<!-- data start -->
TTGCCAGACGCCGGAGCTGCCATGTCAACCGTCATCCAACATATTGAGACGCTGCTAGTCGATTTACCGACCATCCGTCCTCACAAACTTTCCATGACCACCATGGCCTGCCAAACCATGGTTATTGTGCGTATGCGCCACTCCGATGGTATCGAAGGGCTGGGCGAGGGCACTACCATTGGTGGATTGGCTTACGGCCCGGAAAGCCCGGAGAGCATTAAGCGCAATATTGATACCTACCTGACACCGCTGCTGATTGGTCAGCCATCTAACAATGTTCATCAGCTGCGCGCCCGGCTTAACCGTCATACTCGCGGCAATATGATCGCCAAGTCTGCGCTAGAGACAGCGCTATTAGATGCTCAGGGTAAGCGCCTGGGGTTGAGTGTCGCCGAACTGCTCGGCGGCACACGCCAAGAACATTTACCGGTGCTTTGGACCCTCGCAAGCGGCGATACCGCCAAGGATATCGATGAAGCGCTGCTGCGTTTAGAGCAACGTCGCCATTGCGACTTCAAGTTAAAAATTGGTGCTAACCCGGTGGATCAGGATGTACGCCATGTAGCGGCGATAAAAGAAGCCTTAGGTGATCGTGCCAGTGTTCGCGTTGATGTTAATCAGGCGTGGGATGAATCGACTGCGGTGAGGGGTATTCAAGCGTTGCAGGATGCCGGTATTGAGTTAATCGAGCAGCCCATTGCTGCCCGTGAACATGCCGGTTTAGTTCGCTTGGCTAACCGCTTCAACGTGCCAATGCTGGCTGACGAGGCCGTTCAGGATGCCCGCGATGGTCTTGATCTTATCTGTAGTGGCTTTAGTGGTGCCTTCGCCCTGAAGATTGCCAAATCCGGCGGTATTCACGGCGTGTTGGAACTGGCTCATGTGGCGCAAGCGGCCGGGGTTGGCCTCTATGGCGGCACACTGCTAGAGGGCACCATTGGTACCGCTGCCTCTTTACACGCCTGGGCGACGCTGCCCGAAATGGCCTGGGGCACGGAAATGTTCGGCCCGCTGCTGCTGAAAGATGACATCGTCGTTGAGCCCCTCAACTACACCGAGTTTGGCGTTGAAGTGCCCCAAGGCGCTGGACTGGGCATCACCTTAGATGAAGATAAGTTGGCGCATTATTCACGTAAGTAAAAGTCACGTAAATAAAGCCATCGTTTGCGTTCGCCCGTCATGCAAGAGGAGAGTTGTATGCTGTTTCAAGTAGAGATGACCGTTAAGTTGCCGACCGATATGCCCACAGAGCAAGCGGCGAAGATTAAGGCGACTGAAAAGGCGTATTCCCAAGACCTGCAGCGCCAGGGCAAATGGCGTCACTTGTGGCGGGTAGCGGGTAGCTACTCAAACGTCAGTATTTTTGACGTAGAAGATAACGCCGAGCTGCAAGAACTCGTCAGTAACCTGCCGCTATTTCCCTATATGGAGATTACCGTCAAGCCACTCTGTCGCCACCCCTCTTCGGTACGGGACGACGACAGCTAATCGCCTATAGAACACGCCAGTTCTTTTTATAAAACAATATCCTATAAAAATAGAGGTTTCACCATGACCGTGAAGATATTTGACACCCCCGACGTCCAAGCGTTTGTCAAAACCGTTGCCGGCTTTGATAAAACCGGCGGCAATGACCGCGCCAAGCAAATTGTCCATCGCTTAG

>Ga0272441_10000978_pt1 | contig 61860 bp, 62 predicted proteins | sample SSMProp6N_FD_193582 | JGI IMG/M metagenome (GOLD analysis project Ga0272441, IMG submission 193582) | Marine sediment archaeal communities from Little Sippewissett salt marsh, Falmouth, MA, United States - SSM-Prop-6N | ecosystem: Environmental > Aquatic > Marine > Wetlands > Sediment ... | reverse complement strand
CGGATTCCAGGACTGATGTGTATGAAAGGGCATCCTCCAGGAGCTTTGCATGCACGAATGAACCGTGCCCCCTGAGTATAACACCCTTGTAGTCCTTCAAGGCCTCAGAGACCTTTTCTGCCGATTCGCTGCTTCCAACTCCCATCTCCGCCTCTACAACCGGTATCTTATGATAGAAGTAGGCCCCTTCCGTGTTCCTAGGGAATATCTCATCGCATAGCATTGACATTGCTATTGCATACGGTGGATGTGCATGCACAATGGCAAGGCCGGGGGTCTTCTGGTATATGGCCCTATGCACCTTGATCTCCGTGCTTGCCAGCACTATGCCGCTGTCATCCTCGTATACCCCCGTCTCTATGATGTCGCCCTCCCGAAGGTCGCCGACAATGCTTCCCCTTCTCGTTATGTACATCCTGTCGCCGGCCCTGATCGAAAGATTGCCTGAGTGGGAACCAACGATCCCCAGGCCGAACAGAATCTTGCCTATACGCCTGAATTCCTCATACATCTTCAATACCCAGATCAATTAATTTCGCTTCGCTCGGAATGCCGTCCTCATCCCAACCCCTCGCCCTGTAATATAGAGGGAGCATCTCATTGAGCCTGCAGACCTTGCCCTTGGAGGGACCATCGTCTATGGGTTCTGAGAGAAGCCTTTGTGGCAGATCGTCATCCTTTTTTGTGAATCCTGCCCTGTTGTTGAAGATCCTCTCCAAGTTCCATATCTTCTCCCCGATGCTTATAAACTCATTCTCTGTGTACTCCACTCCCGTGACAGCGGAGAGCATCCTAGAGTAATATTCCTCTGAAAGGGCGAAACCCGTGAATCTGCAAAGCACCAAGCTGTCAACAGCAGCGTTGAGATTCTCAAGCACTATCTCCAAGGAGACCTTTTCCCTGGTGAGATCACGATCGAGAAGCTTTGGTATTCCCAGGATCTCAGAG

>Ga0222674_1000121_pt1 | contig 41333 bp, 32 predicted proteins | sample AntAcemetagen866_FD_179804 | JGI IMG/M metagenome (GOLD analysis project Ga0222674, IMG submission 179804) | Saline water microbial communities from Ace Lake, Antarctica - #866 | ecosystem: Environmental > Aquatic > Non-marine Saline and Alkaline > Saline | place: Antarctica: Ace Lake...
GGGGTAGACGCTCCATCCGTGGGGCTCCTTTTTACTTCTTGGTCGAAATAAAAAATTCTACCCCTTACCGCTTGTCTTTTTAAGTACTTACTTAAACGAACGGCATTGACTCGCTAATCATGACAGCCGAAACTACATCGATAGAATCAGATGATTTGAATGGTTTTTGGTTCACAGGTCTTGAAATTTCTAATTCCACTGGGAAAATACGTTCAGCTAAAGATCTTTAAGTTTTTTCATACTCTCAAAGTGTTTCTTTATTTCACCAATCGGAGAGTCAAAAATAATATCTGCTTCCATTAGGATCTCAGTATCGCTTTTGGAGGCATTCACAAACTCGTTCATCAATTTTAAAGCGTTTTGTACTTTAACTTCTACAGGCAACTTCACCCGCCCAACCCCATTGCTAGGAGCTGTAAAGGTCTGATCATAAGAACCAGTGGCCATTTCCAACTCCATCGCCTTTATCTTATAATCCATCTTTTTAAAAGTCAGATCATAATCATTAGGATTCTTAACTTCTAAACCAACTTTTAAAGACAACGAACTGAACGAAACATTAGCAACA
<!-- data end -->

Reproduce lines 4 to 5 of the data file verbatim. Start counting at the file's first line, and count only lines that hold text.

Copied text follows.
>Ga0222674_1000121_pt1 | contig 41333 bp, 32 predicted proteins | sample AntAcemetagen866_FD_179804 | JGI IMG/M metagenome (GOLD analysis project Ga0222674, IMG submission 179804) | Saline water microbial communities from Ace Lake, Antarctica - #866 | ecosystem: Environmental > Aquatic > Non-marine Saline and Alkaline > Saline | place: Antarctica: Ace Lake...
GGGGTAGACGCTCCATCCGTGGGGCTCCTTTTTACTTCTTGGTCGAAATAAAAAATTCTACCCCTTACCGCTTGTCTTTTTAAGTACTTACTTAAACGAACGGCATTGACTCGCTAATCATGACAGCCGAAACTACATCGATAGAATCAGATGATTTGAATGGTTTTTGGTTCACAGGTCTTGAAATTTCTAATTCCACTGGGAAAATACGTTCAGCTAAAGATCTTTAAGTTTTTTCATACTCTCAAAGTGTTTCTTTATTTCACCAATCGGAGAGTCAAAAATAATATCTGCTTCCATTAGGATCTCAGTATCGCTTTTGGAGGCATTCACAAACTCGTTCATCAATTTTAAAGCGTTTTGTACTTTAACTTCTACAGGCAACTTCACCCGCCCAACCCCATTGCTAGGAGCTGTAAAGGTCTGATCATAAGAACCAGTGGCCATTTCCAACTCCATCGCCTTTATCTTATAATCCATCTTTTTAAAAGTCAGATCATAATCATTAGGATTCTTAACTTCTAAACCAACTTTTAAAGACAACGAACTGAACGAAACATTAGCAACA